The desert into which the camel flees to forms a basis for metamorphosis. It is the beginning of the journey to imagine the future that is uncertain. In this illustration, the desert represents the world of uncertainty into which the spirit plunges in search for the self fulfillment and satisfaction.

The movement form the “known” to the “unknown” is a true virtue of hope, courage together with imaginative power to conquer and discover the unexplored world.

Zarathustra creates an allusion in the sense that we are left to infer meaning from the unveilings of the journey of the camel. Illusionary elements utilized have far much meaning that endows the mind to create linkages through imaginations. It is in the desert that the camel undergoes change and transformation into a lion.

The desert provides the true environment that must be sought by an individual seeking for truth and knowledge. The idea of fleeing the real world that is habitable in the thinking of man, to the desert preoccupied by fear, dangers and uncertainty refers to the need for independence of the spirit (Nietzsche 116).

The lion is the middle stage that defines the transformation of oneself. To overcome means being a lion to the extent of fighting for what belongs to you. The lion captures the true mantle presented to it by the by the camel. In the desert, the dragon is the representation of the unyielding forces that rule over the universe with a claim for ultimate control over the faculty of reason.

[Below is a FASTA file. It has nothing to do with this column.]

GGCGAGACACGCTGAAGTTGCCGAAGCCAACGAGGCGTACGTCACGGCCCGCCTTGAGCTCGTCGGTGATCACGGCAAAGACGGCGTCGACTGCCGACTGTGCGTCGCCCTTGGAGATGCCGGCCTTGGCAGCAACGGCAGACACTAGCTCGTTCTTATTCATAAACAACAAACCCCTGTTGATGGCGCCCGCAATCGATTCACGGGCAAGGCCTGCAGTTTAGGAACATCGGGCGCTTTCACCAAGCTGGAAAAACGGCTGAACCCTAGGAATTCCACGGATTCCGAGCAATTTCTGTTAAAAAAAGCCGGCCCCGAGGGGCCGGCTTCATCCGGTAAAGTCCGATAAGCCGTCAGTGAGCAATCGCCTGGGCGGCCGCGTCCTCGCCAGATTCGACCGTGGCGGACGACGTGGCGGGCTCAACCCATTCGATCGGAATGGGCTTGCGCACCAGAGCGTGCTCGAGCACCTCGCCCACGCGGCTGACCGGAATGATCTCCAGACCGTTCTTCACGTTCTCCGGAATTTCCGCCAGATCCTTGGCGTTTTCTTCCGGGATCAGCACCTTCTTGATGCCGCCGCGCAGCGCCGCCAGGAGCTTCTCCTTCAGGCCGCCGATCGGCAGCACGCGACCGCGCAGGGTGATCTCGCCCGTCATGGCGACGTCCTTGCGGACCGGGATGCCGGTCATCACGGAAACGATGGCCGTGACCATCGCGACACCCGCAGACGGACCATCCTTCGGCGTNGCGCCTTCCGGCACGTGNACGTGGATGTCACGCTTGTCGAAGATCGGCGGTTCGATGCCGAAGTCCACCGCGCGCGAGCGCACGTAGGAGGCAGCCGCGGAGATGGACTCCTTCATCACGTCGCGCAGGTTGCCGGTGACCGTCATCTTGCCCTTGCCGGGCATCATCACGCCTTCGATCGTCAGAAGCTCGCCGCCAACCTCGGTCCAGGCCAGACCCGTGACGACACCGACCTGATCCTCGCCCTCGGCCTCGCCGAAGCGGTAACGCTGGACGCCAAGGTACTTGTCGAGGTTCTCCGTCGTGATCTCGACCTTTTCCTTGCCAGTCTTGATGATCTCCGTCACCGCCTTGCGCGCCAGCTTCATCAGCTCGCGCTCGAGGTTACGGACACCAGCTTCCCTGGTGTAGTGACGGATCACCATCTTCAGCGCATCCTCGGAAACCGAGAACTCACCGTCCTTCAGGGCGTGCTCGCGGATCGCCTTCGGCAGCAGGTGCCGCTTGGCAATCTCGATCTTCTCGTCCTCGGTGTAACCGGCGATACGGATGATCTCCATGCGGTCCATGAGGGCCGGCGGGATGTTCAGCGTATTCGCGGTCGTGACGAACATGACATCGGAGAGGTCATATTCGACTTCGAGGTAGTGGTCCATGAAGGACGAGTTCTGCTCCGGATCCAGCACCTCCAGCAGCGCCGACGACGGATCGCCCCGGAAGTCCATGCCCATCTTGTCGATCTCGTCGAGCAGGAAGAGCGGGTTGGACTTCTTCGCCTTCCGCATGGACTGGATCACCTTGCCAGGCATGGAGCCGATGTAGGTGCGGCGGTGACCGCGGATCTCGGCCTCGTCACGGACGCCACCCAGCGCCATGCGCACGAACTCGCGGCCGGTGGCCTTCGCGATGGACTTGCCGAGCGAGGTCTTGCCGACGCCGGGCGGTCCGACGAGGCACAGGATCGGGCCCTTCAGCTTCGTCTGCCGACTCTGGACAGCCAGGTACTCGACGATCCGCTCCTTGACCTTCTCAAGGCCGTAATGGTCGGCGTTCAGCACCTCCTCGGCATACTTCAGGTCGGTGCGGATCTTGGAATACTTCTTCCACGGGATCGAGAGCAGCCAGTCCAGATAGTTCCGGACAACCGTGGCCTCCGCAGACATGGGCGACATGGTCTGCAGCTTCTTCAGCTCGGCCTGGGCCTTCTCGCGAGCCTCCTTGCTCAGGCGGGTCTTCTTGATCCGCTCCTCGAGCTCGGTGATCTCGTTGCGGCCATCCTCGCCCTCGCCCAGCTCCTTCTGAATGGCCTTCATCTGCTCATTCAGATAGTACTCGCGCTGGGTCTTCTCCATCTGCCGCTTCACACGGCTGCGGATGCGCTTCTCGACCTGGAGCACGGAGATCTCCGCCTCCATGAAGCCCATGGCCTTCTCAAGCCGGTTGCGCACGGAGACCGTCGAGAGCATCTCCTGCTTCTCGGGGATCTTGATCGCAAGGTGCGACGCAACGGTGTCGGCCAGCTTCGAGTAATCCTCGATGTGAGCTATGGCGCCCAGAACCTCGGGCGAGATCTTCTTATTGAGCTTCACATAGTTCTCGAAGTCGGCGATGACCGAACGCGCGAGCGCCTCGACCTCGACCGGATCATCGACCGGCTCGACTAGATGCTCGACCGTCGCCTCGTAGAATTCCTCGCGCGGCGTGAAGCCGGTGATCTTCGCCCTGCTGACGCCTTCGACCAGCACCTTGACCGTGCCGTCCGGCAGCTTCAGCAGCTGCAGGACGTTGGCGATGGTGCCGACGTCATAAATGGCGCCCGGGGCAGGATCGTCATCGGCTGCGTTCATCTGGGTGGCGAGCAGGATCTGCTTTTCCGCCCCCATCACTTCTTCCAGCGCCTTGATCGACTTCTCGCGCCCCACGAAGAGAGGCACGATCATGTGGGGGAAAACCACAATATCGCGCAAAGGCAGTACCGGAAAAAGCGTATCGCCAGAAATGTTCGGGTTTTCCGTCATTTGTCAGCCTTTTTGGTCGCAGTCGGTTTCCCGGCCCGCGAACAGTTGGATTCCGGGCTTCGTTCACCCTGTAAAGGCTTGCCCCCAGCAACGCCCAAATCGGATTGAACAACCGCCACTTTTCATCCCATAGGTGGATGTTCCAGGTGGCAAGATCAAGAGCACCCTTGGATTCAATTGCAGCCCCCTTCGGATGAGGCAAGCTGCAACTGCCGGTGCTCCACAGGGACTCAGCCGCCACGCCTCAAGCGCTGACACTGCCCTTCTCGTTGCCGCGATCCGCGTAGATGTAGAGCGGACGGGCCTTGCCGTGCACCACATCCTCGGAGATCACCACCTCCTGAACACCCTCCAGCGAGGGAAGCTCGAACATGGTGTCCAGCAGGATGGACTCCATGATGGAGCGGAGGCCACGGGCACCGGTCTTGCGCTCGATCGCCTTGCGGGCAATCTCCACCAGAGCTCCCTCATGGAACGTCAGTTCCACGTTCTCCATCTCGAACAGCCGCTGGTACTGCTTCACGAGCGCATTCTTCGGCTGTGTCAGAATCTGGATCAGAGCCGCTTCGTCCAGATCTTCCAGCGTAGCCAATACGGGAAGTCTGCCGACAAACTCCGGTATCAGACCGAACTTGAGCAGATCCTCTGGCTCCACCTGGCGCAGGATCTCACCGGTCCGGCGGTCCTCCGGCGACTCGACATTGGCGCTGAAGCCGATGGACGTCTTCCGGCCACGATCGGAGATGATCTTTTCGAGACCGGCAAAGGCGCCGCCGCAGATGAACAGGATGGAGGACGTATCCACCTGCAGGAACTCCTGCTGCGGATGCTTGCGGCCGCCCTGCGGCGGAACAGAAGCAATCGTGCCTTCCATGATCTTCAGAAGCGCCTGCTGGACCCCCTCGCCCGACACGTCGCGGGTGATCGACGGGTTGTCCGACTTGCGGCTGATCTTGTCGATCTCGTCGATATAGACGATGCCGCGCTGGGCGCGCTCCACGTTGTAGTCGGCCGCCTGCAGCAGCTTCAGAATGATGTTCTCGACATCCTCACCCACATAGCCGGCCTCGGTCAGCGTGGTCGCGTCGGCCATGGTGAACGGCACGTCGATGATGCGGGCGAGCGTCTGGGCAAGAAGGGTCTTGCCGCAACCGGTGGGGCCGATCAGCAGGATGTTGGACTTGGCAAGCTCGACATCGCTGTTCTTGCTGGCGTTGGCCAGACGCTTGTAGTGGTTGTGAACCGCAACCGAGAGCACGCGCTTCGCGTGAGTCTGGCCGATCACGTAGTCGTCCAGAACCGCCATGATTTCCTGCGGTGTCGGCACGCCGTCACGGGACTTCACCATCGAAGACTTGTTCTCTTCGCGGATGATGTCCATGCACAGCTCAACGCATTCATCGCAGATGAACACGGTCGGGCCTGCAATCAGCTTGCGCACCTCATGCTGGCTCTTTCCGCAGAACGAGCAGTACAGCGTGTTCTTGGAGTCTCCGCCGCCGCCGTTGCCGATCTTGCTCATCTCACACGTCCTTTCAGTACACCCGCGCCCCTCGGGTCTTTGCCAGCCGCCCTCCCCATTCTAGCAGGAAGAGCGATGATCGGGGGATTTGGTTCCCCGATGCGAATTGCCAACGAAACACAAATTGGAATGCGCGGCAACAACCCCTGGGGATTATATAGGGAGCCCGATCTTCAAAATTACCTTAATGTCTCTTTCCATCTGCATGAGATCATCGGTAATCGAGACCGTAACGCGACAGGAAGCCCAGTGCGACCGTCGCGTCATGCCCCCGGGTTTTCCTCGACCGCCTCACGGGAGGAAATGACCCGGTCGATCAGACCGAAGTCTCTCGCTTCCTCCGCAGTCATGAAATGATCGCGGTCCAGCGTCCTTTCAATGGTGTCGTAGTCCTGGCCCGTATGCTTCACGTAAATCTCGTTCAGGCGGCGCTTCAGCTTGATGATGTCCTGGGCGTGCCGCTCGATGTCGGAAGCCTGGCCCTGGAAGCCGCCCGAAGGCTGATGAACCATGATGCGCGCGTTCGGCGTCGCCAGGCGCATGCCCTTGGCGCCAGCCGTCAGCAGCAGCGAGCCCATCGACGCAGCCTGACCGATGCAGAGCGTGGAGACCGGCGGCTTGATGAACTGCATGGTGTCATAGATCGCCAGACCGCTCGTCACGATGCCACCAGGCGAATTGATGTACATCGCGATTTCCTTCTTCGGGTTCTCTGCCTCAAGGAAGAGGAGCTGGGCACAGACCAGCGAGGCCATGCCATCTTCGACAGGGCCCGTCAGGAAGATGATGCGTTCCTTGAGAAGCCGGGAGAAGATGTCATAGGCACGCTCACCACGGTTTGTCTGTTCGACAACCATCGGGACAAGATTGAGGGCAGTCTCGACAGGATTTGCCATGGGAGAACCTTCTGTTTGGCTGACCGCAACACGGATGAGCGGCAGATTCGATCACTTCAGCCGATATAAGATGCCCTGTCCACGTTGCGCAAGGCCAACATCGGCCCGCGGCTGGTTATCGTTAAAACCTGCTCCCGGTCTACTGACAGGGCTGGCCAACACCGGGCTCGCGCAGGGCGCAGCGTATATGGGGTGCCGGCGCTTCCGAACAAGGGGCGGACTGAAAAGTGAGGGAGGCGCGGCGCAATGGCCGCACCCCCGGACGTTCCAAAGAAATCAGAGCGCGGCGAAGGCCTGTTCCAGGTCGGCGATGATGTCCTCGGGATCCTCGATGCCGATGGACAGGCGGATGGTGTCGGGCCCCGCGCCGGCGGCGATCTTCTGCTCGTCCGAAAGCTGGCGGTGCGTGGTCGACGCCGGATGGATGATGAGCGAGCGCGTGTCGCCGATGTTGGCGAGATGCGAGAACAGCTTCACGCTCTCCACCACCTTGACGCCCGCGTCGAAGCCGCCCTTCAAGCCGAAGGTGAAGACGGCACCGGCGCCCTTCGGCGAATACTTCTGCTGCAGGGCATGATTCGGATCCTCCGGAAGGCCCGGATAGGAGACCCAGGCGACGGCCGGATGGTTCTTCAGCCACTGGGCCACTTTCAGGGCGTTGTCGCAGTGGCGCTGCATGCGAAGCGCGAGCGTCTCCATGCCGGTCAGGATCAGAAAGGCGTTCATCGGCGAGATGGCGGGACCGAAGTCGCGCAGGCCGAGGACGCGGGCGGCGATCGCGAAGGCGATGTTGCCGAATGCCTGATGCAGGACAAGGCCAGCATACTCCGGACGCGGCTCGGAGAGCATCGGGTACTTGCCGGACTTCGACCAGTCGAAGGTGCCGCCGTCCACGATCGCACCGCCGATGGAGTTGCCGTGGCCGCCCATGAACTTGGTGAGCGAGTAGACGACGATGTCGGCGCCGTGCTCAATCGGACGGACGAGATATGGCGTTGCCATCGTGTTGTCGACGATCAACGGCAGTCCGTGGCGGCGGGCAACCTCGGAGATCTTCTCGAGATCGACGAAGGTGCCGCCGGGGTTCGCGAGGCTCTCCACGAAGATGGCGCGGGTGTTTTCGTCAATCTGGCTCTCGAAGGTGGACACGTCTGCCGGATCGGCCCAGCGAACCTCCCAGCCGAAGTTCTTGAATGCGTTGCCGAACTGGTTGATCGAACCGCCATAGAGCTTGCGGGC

The dragon is the spirit called “Thou Shalt” which is the critical foe to the call for freedom of the mind and mental subjugation. The free will to say “No” to the dragon is the result of wining over by uttering “No” to the fearful dragon.

The author allures the reader to infer the greater meaning through symbolic imaginations that transcends to create new knowledge, realities and wisdom. The lion is a sign of victory arising from the struggle to prey in the wilderness (Nietzsche 116).

The child is a unique metaphoric facet of human spiritual transformation according to Zarathustra. In thus Spoke Zarathustra (TSZ), the element of life has been left to be guided by the fate of change. This process is mandatory if a spirit has to realize the ultimate self that is “self-identifying”. To accomplish this cycle, a child becomes from a lion after realizing and possessing all the truths, reason, knowledge and power.

But the question is asked, “What can the child do that the lion cannot?” (Nietzsche, Pearson, and Duncan 264). The metaphor used here shows how the process ends in humility characterized by absolute freedom. At this moment, the ideals of life are eminently present in the child as a source of sanity, innocence, virtue and eternal standards.

The essence of life is gained by an individual after a hefty struggle with constraints of the world. In the final end, the child becomes the ultimate “being” in the society full of inner morality, and not morality imposed by forces of destruction and suppression.

“Wading into dirty water when it is the water of truth, and not shrinking from the cold frogs and hot toads” (Nietzsche 263) is a statement with far reaching meaning derived metaphorically as induced by Zarathustra. The author implies that it is rather necessary to engage yourself in the fighting the odds without fear of anything in order to gain from the practice.


The concept of logical change

Change that is preached by Zarathustra is an inevitable struggle that must be waged to free the mind and spiri5 from the subdued self. The beginning of this process is acceptance of situation through bearing the burden (Nietzsche, Ansell-Pearson and Duncan 263). However, questioning the existence of the forces of command lends one towards seeking rebellion to capture freedom.